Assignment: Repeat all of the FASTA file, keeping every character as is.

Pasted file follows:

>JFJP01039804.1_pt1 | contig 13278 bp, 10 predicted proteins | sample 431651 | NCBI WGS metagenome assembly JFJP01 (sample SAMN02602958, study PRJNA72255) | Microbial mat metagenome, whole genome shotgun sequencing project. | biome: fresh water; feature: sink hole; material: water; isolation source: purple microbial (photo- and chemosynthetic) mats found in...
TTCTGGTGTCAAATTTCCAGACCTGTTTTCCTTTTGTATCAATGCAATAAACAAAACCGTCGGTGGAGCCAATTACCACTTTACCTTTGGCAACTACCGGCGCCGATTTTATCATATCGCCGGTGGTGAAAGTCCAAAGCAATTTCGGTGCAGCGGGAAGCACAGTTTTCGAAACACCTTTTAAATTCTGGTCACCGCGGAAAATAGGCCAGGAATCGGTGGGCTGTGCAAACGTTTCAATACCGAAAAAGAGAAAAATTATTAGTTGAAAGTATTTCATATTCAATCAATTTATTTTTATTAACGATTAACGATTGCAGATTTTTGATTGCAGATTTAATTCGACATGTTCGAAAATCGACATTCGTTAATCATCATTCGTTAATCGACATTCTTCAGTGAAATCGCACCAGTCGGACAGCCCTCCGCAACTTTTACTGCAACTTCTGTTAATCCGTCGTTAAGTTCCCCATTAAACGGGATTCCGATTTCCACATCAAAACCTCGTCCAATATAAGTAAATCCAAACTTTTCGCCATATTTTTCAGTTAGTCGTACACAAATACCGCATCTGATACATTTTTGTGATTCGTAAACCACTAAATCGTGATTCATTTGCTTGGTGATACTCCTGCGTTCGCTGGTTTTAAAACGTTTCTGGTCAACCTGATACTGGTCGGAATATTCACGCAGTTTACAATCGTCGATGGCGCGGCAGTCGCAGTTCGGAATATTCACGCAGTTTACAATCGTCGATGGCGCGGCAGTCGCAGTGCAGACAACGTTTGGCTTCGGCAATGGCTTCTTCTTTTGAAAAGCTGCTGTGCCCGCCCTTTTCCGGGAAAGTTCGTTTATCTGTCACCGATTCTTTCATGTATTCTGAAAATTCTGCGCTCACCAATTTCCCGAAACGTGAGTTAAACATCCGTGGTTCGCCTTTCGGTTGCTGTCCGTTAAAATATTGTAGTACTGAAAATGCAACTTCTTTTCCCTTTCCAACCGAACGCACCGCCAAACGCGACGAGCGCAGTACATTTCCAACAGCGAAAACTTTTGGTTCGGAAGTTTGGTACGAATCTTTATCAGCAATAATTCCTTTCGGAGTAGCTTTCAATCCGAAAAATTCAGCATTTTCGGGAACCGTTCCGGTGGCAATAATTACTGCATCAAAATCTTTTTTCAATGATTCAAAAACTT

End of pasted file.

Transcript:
>JFJP01039804.1_pt1 | contig 13278 bp, 10 predicted proteins | sample 431651 | NCBI WGS metagenome assembly JFJP01 (sample SAMN02602958, study PRJNA72255) | Microbial mat metagenome, whole genome shotgun sequencing project. | biome: fresh water; feature: sink hole; material: water; isolation source: purple microbial (photo- and chemosynthetic) mats found in...
TTCTGGTGTCAAATTTCCAGACCTGTTTTCCTTTTGTATCAATGCAATAAACAAAACCGTCGGTGGAGCCAATTACCACTTTACCTTTGGCAACTACCGGCGCCGATTTTATCATATCGCCGGTGGTGAAAGTCCAAAGCAATTTCGGTGCAGCGGGAAGCACAGTTTTCGAAACACCTTTTAAATTCTGGTCACCGCGGAAAATAGGCCAGGAATCGGTGGGCTGTGCAAACGTTTCAATACCGAAAAAGAGAAAAATTATTAGTTGAAAGTATTTCATATTCAATCAATTTATTTTTATTAACGATTAACGATTGCAGATTTTTGATTGCAGATTTAATTCGACATGTTCGAAAATCGACATTCGTTAATCATCATTCGTTAATCGACATTCTTCAGTGAAATCGCACCAGTCGGACAGCCCTCCGCAACTTTTACTGCAACTTCTGTTAATCCGTCGTTAAGTTCCCCATTAAACGGGATTCCGATTTCCACATCAAAACCTCGTCCAATATAAGTAAATCCAAACTTTTCGCCATATTTTTCAGTTAGTCGTACACAAATACCGCATCTGATACATTTTTGTGATTCGTAAACCACTAAATCGTGATTCATTTGCTTGGTGATACTCCTGCGTTCGCTGGTTTTAAAACGTTTCTGGTCAACCTGATACTGGTCGGAATATTCACGCAGTTTACAATCGTCGATGGCGCGGCAGTCGCAGTTCGGAATATTCACGCAGTTTACAATCGTCGATGGCGCGGCAGTCGCAGTGCAGACAACGTTTGGCTTCGGCAATGGCTTCTTCTTTTGAAAAGCTGCTGTGCCCGCCCTTTTCCGGGAAAGTTCGTTTATCTGTCACCGATTCTTTCATGTATTCTGAAAATTCTGCGCTCACCAATTTCCCGAAACGTGAGTTAAACATCCGTGGTTCGCCTTTCGGTTGCTGTCCGTTAAAATATTGTAGTACTGAAAATGCAACTTCTTTTCCCTTTCCAACCGAACGCACCGCCAAACGCGACGAGCGCAGTACATTTCCAACAGCGAAAACTTTTGGTTCGGAAGTTTGGTACGAATCTTTATCAGCAATAATTCCTTTCGGAGTAGCTTTCAATCCGAAAAATTCAGCATTTTCGGGAACCGTTCCGGTGGCAATAATTACTGCATCAAAATCTTTTTTCAATGATTCAAAAACTT